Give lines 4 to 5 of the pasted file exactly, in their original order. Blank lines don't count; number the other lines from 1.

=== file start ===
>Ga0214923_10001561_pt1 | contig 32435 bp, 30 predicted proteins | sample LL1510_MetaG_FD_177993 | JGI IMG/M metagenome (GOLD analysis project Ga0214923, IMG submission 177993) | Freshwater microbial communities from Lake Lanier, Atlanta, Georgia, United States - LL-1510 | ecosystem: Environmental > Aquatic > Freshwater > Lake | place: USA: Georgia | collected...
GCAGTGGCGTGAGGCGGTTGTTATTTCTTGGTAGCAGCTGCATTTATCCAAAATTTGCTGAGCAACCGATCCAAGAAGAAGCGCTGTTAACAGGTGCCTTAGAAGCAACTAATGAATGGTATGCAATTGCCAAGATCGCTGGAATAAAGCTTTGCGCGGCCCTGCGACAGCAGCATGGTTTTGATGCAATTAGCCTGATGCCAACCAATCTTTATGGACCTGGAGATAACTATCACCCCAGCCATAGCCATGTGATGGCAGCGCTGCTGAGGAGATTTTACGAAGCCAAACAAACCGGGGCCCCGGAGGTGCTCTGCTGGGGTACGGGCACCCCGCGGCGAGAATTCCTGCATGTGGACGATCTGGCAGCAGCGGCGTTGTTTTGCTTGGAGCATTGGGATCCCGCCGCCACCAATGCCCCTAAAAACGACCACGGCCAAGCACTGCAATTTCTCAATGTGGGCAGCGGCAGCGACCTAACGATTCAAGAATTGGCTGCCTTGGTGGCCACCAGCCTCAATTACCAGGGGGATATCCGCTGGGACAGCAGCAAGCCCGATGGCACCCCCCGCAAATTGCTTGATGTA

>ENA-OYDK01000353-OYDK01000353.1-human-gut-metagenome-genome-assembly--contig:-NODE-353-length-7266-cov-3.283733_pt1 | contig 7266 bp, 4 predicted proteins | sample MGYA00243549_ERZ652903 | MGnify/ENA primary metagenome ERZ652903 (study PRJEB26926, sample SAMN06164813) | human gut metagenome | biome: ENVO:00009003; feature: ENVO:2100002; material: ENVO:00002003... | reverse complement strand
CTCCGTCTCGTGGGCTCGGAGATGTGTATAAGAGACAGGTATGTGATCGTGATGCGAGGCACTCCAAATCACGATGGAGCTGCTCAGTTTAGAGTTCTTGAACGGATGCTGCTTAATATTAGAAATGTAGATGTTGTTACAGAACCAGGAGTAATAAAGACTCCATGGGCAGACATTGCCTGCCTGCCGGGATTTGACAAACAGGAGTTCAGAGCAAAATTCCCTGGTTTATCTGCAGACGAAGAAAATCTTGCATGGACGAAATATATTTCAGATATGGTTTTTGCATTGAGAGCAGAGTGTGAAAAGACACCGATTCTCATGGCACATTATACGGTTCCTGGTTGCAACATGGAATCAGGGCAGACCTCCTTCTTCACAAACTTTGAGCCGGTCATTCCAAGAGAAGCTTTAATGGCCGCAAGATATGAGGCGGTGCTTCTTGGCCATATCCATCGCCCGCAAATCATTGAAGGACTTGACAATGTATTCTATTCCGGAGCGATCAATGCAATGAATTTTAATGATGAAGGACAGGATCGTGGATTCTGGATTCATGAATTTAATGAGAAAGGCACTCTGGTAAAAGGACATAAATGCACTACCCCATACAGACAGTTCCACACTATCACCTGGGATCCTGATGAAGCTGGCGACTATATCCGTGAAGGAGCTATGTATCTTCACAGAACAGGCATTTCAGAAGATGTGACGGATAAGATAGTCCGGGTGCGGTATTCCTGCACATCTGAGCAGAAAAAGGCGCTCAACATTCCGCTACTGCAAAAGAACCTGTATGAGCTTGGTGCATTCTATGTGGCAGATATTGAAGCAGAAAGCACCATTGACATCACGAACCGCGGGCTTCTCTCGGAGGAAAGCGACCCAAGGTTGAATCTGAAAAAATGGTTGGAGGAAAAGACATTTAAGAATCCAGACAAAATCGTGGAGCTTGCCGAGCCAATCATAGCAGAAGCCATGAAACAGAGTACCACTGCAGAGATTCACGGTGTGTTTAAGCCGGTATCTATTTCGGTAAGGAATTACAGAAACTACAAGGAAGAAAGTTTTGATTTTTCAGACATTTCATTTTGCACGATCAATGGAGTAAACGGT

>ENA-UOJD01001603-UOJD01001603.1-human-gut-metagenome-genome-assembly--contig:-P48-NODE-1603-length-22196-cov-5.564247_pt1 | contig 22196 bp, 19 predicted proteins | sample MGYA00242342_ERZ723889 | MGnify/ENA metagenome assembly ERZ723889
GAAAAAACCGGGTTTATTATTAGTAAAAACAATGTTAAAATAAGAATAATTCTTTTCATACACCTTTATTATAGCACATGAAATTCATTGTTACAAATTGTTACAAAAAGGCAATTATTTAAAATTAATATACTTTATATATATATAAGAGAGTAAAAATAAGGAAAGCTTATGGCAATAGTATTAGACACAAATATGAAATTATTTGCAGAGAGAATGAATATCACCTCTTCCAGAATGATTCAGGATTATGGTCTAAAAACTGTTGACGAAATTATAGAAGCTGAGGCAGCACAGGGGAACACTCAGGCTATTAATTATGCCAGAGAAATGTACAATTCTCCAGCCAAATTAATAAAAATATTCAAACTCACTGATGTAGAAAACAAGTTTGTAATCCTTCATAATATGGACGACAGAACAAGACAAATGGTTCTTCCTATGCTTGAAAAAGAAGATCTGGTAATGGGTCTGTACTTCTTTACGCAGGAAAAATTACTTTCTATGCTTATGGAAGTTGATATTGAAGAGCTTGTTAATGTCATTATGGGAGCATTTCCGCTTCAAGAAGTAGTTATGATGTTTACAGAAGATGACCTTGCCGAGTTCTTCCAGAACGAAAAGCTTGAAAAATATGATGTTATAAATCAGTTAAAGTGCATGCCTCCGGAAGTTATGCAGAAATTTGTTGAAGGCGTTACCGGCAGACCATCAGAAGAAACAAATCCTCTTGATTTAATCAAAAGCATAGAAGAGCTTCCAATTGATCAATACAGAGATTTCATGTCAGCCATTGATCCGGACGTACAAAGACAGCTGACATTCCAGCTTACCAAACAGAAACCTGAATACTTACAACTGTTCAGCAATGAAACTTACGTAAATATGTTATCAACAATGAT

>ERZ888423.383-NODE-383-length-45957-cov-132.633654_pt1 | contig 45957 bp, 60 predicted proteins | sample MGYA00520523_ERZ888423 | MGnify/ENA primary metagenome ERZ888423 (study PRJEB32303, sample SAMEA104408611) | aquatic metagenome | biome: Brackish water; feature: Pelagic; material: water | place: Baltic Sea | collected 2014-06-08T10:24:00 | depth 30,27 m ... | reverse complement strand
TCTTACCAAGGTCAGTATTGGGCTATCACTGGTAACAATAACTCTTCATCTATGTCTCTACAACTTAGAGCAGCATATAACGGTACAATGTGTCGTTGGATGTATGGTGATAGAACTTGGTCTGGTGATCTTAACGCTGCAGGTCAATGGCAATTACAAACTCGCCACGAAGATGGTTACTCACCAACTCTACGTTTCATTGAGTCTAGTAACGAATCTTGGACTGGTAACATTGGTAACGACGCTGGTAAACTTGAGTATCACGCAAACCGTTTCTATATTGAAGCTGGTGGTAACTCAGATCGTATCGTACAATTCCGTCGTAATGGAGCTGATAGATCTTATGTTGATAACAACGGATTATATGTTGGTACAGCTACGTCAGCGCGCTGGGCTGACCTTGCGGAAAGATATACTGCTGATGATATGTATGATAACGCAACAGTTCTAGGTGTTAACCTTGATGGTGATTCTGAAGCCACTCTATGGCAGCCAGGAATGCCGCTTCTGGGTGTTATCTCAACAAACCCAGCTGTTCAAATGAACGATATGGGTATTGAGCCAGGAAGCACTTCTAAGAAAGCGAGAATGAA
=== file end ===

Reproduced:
CTCCGTCTCGTGGGCTCGGAGATGTGTATAAGAGACAGGTATGTGATCGTGATGCGAGGCACTCCAAATCACGATGGAGCTGCTCAGTTTAGAGTTCTTGAACGGATGCTGCTTAATATTAGAAATGTAGATGTTGTTACAGAACCAGGAGTAATAAAGACTCCATGGGCAGACATTGCCTGCCTGCCGGGATTTGACAAACAGGAGTTCAGAGCAAAATTCCCTGGTTTATCTGCAGACGAAGAAAATCTTGCATGGACGAAATATATTTCAGATATGGTTTTTGCATTGAGAGCAGAGTGTGAAAAGACACCGATTCTCATGGCACATTATACGGTTCCTGGTTGCAACATGGAATCAGGGCAGACCTCCTTCTTCACAAACTTTGAGCCGGTCATTCCAAGAGAAGCTTTAATGGCCGCAAGATATGAGGCGGTGCTTCTTGGCCATATCCATCGCCCGCAAATCATTGAAGGACTTGACAATGTATTCTATTCCGGAGCGATCAATGCAATGAATTTTAATGATGAAGGACAGGATCGTGGATTCTGGATTCATGAATTTAATGAGAAAGGCACTCTGGTAAAAGGACATAAATGCACTACCCCATACAGACAGTTCCACACTATCACCTGGGATCCTGATGAAGCTGGCGACTATATCCGTGAAGGAGCTATGTATCTTCACAGAACAGGCATTTCAGAAGATGTGACGGATAAGATAGTCCGGGTGCGGTATTCCTGCACATCTGAGCAGAAAAAGGCGCTCAACATTCCGCTACTGCAAAAGAACCTGTATGAGCTTGGTGCATTCTATGTGGCAGATATTGAAGCAGAAAGCACCATTGACATCACGAACCGCGGGCTTCTCTCGGAGGAAAGCGACCCAAGGTTGAATCTGAAAAAATGGTTGGAGGAAAAGACATTTAAGAATCCAGACAAAATCGTGGAGCTTGCCGAGCCAATCATAGCAGAAGCCATGAAACAGAGTACCACTGCAGAGATTCACGGTGTGTTTAAGCCGGTATCTATTTCGGTAAGGAATTACAGAAACTACAAGGAAGAAAGTTTTGATTTTTCAGACATTTCATTTTGCACGATCAATGGAGTAAACGGT

>ENA-UOJD01001603-UOJD01001603.1-human-gut-metagenome-genome-assembly--contig:-P48-NODE-1603-length-22196-cov-5.564247_pt1 | contig 22196 bp, 19 predicted proteins | sample MGYA00242342_ERZ723889 | MGnify/ENA metagenome assembly ERZ723889